Just as much of the country was getting back to something like normal, Covid-19 is coming back again — and so are new restrictions. The sudden rise in infections (which have just exceeded 2,000 for three successive days) is alarming Government scientists. They fear that families and friends are no longer distancing and hence risk spreading the coronavirus between generations. “If we stop social distancing,” warned Chris Whitty, the Chief Medical Officer, “Covid comes back.”
The experiment of lockdown, however, has been so costly and traumatic that this time ministers will have a harder time gaining public compliance. Even before Boris Johnson had announced that all gatherings of more than six people, with certain exceptions, would be banned until further notice, voices within his own party were openly questioning the wisdom of clamping down on social life. Police have complained that existing rules are hard to enforce, and so the Government has simplified them by imposing a blanket ban, on pain of fines of £100, up to a maximum of £3,200.
Sir Edward Leigh, one of the shrewdest of Tory backbenchers, warned Matt Hancock in the Commons that the Health Secretary was in danger of becoming the emperor with no clothes: “Fewer and fewer people are listening to the Secretary of State, particularly young people.” Leigh, like many senior citizens, would prefer less draconian measures that protect the elderly and vulnerable without forcing the young to curtail their lives. On this, at least, Sir Edward speaks for England.
There is some evidence that voluntary segregation of the generations has been taking place, which may explain why hospitalisations and deaths have been so low. What happens within households, however, is impossible to police. The new ban is intended to “reduce social activity”, as the Health Secretary bluntly put it, in the hope of preventing a sharp rise in the death toll over the winter months. In the early days of the pandemic, the Government was accused of dragging its feet over introducing the lockdown. This time, ministers are determined to pre-empt such criticism by acting immediately.
Hancock will have his work cut out. The sense of dread that pervaded the entire kingdom last March and April has vanished, perhaps for good. It will not be easy to persuade younger people, who are now known to be at very little risk without co-morbidities, that their elders may still be in imminent danger of death. Anecdotal evidence suggests that a new attitude has replaced the surge of solidarity between generations at the height of the pandemic. Now it is a case of every man and woman for themselves.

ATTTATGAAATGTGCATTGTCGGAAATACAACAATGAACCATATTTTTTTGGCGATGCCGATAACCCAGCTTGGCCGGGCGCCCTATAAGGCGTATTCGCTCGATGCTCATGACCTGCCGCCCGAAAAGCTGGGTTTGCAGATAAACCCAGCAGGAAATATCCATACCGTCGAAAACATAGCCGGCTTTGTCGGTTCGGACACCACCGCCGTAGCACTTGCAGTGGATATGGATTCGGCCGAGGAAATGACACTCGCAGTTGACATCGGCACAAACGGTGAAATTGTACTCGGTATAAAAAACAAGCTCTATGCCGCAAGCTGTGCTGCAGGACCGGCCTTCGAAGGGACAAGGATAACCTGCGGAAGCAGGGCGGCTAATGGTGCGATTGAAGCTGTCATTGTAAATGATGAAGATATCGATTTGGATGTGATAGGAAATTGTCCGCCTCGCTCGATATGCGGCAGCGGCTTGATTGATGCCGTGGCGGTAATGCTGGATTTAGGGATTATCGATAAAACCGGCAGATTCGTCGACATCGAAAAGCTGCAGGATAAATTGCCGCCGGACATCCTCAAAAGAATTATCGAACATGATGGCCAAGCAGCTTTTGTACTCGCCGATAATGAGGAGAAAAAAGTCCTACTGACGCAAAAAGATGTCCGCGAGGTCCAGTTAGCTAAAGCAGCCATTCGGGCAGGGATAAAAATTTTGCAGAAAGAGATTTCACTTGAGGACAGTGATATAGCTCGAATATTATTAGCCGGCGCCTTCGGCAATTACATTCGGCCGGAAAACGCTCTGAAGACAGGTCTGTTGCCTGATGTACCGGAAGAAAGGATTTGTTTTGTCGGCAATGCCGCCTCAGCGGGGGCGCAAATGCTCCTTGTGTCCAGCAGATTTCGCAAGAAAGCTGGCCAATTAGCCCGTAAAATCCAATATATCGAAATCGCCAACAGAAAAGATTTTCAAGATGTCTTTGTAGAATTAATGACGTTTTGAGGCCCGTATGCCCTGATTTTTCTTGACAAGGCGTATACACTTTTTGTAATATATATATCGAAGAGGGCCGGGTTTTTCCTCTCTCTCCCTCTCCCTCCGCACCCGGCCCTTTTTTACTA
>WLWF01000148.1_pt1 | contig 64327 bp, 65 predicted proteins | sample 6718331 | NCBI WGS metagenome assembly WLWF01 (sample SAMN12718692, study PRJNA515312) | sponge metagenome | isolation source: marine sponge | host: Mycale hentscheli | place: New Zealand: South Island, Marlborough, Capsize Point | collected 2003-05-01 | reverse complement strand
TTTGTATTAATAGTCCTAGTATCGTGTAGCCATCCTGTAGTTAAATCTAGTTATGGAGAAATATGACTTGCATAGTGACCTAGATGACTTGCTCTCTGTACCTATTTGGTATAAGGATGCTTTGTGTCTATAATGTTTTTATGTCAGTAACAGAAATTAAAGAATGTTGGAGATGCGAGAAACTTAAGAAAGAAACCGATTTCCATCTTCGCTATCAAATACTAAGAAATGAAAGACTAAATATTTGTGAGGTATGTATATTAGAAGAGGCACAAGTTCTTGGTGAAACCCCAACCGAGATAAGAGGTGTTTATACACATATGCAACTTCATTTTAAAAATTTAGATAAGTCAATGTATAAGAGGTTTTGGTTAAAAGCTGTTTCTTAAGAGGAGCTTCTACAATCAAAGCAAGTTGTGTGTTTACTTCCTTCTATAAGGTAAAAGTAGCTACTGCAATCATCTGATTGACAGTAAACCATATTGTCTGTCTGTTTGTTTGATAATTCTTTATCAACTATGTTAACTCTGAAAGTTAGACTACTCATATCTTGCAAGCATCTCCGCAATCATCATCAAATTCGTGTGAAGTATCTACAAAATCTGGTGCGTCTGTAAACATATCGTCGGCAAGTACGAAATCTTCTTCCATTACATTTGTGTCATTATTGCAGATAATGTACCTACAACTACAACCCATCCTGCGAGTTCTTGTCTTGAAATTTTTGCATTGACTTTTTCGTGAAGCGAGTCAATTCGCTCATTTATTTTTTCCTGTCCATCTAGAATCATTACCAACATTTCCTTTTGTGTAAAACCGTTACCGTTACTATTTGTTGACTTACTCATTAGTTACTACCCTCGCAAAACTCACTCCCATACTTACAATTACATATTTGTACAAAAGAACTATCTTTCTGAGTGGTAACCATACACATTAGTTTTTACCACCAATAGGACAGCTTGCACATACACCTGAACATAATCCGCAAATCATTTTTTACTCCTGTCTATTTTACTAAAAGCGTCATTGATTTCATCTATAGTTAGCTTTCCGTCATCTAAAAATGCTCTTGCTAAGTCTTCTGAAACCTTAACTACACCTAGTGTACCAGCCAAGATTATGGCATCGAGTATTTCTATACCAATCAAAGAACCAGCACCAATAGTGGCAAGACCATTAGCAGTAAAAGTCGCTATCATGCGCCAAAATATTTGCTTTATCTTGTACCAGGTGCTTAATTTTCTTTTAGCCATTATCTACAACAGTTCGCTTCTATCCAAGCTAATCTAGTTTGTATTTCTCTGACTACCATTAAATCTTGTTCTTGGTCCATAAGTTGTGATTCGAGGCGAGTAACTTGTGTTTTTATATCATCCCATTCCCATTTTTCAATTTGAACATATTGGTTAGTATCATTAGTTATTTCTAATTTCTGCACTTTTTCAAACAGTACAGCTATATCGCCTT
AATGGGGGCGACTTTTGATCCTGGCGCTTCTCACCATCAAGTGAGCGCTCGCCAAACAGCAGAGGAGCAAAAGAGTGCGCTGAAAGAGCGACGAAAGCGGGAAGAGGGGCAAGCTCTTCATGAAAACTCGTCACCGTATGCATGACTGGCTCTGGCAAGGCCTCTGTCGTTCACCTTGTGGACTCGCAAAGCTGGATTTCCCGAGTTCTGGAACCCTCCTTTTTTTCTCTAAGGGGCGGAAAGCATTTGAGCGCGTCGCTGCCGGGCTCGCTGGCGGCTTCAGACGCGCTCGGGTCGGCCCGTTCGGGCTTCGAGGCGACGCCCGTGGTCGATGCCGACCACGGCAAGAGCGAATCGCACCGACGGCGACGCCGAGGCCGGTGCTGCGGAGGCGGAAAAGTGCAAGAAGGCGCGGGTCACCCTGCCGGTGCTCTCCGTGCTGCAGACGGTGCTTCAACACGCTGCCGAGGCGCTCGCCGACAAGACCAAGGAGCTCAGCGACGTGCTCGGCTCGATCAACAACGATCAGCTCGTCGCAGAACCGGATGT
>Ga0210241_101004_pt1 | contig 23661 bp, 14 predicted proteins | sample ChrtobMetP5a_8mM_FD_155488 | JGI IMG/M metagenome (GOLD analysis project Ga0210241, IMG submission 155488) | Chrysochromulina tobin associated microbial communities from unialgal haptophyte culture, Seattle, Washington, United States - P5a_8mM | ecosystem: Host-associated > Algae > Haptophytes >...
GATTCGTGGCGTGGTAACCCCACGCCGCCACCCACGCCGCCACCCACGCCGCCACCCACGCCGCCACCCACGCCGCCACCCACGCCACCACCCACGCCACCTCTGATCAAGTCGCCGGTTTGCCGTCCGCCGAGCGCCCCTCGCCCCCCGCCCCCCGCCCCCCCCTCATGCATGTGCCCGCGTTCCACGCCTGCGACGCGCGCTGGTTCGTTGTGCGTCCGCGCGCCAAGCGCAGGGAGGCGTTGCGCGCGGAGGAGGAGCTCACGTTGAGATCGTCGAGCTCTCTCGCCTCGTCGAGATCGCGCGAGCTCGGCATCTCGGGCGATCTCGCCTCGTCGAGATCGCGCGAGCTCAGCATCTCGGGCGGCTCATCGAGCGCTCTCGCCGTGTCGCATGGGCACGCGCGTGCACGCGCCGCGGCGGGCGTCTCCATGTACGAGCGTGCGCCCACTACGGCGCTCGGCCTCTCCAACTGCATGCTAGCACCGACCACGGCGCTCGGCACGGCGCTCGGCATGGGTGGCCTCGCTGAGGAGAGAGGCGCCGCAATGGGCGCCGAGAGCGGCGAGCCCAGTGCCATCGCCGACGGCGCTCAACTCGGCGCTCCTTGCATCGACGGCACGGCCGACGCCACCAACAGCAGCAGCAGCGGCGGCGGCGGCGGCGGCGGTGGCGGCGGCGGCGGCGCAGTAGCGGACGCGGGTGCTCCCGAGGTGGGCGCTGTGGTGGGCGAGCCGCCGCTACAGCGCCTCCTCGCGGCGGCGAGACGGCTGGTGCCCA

This absence of anxiety, for the moment at least, may have the paradoxical effect of saving ministers from the political consequences of their own actions. If the ban on gatherings of more than half a dozen were taken literally, the Conservatives would undoubtedly be seen as the anti-party Party. As it is, however, the British will probably muddle through as usual, with police using a light touch and trusting the public to use common sense.
The impact on mental health of the various measures designed to protect the vulnerable has yet to be comprehensively assessed. All the indications are, however, that it has been both huge and catastrophic. Loneliness is a killer, more slowly but no less certainly than the virus. The NHS urgently needs to find a scientific way of balancing the risks of isolation against those of infection. It also needs to address the imbalance of resources between Covid and other life-threatening conditions, which are now killing patients much faster than the pandemic.
If the Prime Minister wants to carry the nation with him through the next phase of the crisis, he will need every ounce of his gifts of persuasion. His own ordeal at St Thomas’s is now receding, but it is etched in the public memory and he is entitled to use it to gather support for a new effort to prevent a return to the mortality levels that shocked us last spring. Yet the new watchword cannot be a campaign against all social contact. It was Boris Johnson himself who has appealed to parents to return children to school and workers to return to their offices. While the new ban exempts both schools and offices, such exemptions will surely need to be extended. Sport is already an exception, so why not the arts?
If workplaces are exempt, what about other “Covid-safe” spaces? Why shouldn’t venues and events which the old are unlikely to frequent, such as night clubs and popular music festivals, be exempted? After all, the clubs of Pall Mall and St James’s are functioning again, despite the fact that they cater almost exclusively for an older age group. Business is not the only thing that is desperate to get back to business — and the Tories must not be seen to be favouritising their friends.